Bug bounty programs are being adopted by all types of organizations; from startups to enterprises, and from virtually every industry, the report states. “I see it as the evolution of security assessment in general,” Cran says. “Five or 10 years ago very few folks were doing it.” But now almost every business has become a software vendor or pushes out software-based services to customers, he notes.
Of the nearly 300 programs Bugcrowd has launched over the past three years, “we have seen growth and diversification in the makeup of our customer base from purely tech to 25% more traditional verticals such as financial services and banking,” the report states. The top two industries represented are computer software companies and internet-based companies, followed by financial services and banking, information technology and services, computer and network security, e-commerce and retail.
Larger enterprises are adopting bug bounty programs, the report states. Companies with 5,000+ employees accounted for 44% more of the total companies launching bug bounty programs over the last 12 months.
Organizations looking to start a public bug bounty program begin privately, incentivizing a smaller number of researchers while they build their response capabilities. Over time, the programs become public, allowing everyone to participate. As of March 31 2016, 63% of all Bugcrowd program launches have been private programs.
“Organizations looking to access the benefits of crowdsourcing with specific business goals, complex technologies or environments benefit from a smaller testing pool. These organizations pay higher bounties to attract and maintain interest from the best researcher talent,” the report states.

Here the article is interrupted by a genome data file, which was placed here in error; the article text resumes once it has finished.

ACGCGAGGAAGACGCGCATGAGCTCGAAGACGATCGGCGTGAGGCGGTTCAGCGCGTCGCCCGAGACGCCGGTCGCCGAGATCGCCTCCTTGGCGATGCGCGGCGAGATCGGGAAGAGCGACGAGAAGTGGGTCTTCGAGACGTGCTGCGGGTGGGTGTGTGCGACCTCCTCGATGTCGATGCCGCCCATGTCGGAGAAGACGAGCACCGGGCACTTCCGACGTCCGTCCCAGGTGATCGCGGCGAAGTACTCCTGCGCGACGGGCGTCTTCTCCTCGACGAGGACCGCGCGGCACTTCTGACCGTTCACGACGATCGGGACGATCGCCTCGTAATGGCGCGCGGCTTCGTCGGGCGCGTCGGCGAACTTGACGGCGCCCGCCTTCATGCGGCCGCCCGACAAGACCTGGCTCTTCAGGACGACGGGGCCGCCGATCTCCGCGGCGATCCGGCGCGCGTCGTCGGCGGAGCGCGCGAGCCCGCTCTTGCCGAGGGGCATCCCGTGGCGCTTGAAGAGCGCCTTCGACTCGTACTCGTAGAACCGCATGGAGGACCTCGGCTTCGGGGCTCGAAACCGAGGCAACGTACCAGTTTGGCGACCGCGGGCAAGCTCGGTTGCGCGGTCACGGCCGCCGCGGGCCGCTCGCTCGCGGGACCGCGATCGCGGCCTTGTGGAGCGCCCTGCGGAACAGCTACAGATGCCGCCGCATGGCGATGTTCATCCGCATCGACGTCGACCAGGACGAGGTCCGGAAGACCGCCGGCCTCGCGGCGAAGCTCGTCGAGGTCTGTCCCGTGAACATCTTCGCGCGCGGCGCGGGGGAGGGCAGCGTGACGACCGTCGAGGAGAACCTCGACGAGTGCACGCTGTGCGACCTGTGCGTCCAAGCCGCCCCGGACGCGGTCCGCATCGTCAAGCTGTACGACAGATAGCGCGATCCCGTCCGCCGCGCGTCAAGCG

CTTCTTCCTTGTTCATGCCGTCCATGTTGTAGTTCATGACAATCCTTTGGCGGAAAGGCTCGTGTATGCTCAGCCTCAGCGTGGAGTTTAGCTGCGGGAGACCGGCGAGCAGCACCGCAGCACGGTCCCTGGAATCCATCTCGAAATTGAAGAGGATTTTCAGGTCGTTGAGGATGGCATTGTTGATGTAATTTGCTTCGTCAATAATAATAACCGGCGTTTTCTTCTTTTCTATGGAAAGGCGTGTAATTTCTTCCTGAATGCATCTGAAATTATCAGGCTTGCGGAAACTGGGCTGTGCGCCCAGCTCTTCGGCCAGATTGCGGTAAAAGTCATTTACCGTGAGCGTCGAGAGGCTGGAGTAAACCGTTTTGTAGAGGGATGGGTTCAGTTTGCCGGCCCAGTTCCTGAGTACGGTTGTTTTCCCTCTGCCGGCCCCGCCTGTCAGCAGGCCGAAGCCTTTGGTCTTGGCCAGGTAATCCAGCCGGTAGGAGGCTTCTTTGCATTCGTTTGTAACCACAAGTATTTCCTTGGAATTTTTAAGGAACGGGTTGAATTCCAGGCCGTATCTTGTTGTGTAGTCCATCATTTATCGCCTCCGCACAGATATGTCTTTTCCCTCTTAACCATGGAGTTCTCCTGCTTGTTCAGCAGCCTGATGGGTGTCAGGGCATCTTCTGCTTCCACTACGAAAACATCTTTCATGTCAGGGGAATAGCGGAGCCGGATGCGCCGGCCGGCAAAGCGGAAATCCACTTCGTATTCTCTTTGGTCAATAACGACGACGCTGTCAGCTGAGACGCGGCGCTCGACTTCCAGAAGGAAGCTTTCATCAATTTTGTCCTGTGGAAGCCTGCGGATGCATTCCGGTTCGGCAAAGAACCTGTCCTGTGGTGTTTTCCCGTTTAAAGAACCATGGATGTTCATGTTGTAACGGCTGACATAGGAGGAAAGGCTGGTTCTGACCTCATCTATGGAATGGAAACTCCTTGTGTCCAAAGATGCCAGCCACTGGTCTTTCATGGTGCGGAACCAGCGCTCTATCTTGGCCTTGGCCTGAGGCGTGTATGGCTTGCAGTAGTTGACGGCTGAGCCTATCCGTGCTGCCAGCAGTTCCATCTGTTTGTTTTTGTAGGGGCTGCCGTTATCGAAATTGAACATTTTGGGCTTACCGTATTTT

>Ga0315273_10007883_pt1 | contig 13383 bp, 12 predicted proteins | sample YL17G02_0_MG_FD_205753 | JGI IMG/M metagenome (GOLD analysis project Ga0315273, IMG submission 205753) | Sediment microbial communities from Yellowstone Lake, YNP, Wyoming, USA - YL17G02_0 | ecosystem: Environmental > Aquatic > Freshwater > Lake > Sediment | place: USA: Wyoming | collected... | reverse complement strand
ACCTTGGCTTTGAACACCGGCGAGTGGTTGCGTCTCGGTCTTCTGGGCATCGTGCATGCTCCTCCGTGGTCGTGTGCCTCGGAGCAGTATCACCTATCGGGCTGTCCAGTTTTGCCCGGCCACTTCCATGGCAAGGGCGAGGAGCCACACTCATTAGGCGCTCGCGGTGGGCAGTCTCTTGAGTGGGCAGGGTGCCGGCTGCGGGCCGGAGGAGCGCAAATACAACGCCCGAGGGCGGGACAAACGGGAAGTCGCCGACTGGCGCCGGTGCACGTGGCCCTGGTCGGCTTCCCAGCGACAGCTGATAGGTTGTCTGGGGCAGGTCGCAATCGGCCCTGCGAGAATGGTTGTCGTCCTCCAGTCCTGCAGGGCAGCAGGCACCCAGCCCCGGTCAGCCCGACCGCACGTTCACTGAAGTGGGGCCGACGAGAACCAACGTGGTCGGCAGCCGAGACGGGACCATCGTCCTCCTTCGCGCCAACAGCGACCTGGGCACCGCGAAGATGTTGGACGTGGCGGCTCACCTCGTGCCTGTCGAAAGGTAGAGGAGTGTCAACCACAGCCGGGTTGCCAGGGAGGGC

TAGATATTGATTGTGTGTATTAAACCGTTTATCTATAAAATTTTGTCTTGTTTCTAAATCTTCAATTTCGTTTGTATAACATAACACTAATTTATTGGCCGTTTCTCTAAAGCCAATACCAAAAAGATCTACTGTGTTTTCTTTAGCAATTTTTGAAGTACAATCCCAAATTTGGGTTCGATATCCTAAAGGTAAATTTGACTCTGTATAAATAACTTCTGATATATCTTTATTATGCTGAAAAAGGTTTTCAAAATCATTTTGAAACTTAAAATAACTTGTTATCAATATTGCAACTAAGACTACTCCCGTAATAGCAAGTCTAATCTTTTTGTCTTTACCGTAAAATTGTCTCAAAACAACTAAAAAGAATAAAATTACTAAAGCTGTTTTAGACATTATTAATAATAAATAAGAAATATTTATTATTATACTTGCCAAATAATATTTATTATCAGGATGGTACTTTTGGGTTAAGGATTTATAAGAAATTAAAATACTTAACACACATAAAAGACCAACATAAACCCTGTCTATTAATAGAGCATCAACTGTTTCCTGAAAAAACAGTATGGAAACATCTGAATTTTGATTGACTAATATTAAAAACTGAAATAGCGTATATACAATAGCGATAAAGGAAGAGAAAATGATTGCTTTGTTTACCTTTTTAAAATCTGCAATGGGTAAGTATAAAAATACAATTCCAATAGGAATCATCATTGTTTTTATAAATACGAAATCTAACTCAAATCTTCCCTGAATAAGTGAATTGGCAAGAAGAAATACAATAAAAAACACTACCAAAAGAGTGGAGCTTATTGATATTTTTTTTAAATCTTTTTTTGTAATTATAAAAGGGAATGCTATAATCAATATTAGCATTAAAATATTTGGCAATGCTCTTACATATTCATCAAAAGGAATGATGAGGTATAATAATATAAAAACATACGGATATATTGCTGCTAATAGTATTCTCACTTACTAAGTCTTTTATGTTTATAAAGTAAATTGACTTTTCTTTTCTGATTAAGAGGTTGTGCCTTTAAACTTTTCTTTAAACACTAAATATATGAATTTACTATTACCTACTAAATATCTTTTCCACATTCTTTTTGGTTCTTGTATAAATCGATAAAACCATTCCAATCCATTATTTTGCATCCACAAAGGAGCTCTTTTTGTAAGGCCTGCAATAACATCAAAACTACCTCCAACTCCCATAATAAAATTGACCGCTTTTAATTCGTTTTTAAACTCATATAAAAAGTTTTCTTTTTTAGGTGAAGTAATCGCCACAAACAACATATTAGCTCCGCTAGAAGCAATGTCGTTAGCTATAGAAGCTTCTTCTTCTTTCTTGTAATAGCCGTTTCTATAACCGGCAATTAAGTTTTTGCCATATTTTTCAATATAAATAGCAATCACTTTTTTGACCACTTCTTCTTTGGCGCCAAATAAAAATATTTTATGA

“We recommend companies to start with a short-term private program or even an ongoing private program,” Cran says. Organizations should also establish a non-incentivized bug reporting program, opening up a channel for customers and others to submit vulnerability-related information, he says.
XSS continues to dominate
The most commonly discovered vulnerability is still Cross-site Scripting (XSS), which represents 66% of the total vulnerabilities disclosed, followed by Cross-site Request Forgery (CSRF).
Bug bounties are often compared to traditional application security assessment methods such as penetration testing. “The biggest differences between the two are volume of testers involved and the differing reward models. Bug bounties involve thousands of researchers as opposed to a select few penetration testers, and utilize a pay for results reward model rather than for effort,” the report states.
Additionally, the volume and diversity of security researchers participating in bug bounty programs results in a diverse range of bug types, classes, and criticality of vulnerabilities, and testing is usually performed without prior knowledge of the target, according to the report.
Rutrell Yasin has more than 30 years of experience writing about the application of information technology in business and government. View Full Bio